Beyond Zero Emissions (BZE) often runs stalls at community events. BZE often has a model of the Gemasolar “concentrating solar thermal power plant” at these stalls.
This page is to support BZE volunteers using
On this page
- Gemasolar: Spain
- Sundrop tomato farm: Port Augusta
- Aurora Plant: South Australia
- BZE proposed building this plant
- South Australia and renewables
- BZE Zero Carbon Australia Plans
- Crescent Dunes concentrating solar thermal plant: Nevada
- Hazelwood coal-fired generator
The Gemasolar power plant
How it works
- A Concentrating Solar Thermal power plant with storage
- Mirrors collect sunlight to heat molten salts, boil water and generate electricity.
- There are 2,650 mirrors that move continually, always focusing the collected sunlight onto the central tower.
- Each mirror (heliostat) is about 12 x 12
metres, about 4 storeyshigh. They are in a circle of 1.5 km around the central tower.
- They each focus the sunlight onto the central tower. This heats molten salts to about 565 C.
- The hot salts then flow into the hot salt tank for use when needed, daytime or nighttime.
- The hot salts retain 99% of their heat over 24 hours.
- The hot salts flow through a heat exchanger to boil water.
- The steam drives a turbine to generate electricity.
- The now-cooled molten salts then flow into the cold tank where the temperature is about 290 C. The salts are then ready to flow into the tower again.
- In Spain, west of Seville.
- The first commercial-scale plant using this technology.
- Started May 2011.
- Can produce electricity 24 hours a day
- Longest recorded continuous operation has been 36 days.
- Can generate for up to 15 hours without sunlight.
- Registered electrical power: 17 Megawatt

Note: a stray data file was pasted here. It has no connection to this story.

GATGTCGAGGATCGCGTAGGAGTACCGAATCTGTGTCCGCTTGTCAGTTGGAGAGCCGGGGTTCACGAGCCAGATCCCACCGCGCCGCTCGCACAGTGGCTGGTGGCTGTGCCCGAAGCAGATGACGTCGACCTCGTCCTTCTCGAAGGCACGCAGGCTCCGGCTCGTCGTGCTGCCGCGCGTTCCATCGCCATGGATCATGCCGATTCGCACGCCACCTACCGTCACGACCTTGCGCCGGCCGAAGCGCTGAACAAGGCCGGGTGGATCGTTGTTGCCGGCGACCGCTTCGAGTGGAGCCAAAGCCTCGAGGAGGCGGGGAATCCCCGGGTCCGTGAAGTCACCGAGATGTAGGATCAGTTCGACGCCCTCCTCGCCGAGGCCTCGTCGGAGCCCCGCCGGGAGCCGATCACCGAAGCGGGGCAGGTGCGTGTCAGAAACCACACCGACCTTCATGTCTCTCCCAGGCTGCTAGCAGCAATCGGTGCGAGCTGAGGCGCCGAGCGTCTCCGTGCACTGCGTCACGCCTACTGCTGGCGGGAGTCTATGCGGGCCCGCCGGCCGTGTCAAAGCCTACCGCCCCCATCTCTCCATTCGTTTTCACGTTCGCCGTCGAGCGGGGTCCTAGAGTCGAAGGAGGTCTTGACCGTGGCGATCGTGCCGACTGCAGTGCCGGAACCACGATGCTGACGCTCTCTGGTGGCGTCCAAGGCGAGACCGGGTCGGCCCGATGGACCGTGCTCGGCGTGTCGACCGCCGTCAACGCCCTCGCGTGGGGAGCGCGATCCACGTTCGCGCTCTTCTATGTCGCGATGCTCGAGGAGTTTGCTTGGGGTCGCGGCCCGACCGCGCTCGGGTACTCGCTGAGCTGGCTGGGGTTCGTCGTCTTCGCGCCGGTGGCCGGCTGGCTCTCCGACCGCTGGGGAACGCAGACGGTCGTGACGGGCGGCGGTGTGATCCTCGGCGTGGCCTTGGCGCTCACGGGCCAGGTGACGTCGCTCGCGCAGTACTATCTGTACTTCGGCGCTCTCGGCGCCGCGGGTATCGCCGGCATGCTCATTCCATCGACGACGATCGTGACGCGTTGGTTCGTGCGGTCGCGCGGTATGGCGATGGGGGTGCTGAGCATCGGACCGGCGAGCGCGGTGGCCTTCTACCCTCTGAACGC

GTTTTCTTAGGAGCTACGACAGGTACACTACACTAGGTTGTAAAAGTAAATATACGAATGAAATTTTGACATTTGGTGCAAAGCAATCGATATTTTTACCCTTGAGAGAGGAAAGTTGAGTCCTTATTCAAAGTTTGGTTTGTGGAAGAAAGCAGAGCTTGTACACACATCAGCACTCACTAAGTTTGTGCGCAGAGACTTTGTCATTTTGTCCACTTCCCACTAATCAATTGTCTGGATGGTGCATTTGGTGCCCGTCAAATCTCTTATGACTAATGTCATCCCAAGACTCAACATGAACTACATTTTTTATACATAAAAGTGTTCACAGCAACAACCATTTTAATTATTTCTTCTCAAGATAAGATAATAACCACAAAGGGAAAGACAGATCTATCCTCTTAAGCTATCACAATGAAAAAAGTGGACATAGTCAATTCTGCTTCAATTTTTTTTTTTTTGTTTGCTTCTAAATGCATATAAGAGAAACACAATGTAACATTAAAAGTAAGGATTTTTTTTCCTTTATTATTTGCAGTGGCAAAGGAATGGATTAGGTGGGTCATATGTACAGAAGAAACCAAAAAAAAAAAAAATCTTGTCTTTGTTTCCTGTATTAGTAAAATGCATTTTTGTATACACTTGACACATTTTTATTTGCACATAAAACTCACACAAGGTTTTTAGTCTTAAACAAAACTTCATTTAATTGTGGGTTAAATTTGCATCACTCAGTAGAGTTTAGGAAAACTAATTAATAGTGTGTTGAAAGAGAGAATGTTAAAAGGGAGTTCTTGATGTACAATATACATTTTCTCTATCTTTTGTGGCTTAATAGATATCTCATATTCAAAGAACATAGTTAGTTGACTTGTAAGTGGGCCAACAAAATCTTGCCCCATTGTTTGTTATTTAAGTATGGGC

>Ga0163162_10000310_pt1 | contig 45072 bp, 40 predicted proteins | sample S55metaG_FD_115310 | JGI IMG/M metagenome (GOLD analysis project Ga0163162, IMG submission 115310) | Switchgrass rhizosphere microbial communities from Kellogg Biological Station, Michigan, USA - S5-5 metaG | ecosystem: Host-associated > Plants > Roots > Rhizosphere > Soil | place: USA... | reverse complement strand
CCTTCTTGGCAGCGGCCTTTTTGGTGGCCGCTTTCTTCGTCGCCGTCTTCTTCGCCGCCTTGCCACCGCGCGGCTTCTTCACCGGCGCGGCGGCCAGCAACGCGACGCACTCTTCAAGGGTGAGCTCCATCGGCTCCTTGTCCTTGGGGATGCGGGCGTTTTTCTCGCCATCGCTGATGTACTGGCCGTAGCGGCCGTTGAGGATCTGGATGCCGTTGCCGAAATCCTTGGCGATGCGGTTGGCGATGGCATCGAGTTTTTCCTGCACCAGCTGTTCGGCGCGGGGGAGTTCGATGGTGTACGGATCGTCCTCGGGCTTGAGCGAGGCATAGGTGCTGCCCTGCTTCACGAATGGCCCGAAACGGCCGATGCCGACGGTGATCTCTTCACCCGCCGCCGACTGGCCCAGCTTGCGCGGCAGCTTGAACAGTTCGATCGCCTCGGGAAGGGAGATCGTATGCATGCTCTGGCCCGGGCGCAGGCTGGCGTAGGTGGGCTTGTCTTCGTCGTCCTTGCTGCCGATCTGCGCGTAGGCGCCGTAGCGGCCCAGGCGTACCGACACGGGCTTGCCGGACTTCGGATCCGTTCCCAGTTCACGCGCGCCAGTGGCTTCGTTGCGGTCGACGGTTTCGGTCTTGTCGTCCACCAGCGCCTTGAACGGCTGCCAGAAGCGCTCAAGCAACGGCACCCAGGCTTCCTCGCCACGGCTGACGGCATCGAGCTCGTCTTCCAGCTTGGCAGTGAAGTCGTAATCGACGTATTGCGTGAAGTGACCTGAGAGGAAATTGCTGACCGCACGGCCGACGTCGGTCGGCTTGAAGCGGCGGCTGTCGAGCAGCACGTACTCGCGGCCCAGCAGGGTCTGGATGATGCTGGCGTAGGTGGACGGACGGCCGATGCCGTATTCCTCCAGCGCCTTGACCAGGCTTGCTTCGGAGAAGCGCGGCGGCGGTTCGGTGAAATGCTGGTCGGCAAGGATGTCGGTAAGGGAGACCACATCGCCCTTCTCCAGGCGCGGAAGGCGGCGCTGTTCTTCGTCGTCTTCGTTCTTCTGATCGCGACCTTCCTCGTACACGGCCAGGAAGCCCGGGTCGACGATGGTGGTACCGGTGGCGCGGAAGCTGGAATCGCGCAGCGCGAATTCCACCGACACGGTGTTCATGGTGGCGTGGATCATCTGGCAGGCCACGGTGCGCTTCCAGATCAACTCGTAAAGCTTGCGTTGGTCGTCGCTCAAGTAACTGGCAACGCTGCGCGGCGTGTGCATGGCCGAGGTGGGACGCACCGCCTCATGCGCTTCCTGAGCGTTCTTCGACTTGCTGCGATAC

- Electricity to the grid: 80 Gigawatt-hours per year
- Power for 25,000 homes
- Torresolenergy: Gemasolar
- A megawatt is a unit of power: energy per second
- A megawatt-hour is a measure of energy
Sundrop Farms: Solar tower powered tomato farm
- The “Sundrop Farms” greenhouses grow tomatoes in nearly desert country
- They use a Concentrating Solar Thermal generator to provide electricity, heat and desalinated water.
- Sundrop Farms
- Completed October 2016
(Port Augusta becomes Australian renewable energy hub: ABC October 2018)
Aurora solar: Thermal solar generator in SA
- In South Australia, we were planning to build a plant like Gemasolar
- Difficulties have arisen with financing the plant (April 2019)
- About twice as big as Gemasolar
- 150 Megawatts
- Concentrating solar thermal with storage
- Storage: 1,100 megawatt-hours
- Built by Solar Reserve
- Heliostats over 10,000
BZE proposed building this plant
- In 2012, the BZE research report “Repowering Port Augusta” identified Port Augusta as the place to build a solar thermal power plant.
- BZE advocated for this. The community supported it.
- The South Australian government held an inquiry into the BZE proposal.
- In 2017, the South Australian Government awarded a $650 million contract.
- In 2019, the plan was dropped.
Crescent Dunes Plant: Nevada
- Concentrating solar thermal plant with storage
- Power 110 MW
- Energy output: 500,000 Megawatt-hours per year
- Energy storage 10 hours at full output
- Molten salt lasts for 40 years with no degradation or replacement
- Developed by Solar Reserve
- First commercial plant using this technology in the USA
- Entered commissioning phase in February 2014
- Long periods of plant shutdown due to leaks in the storage tanks: 2017
Hazelwood coal-fired plant, Victoria
- Now closed
- It used to produce 12,100,000 MWh per year.
- The case for Shutting Hazelwood Power Station: Renew Economy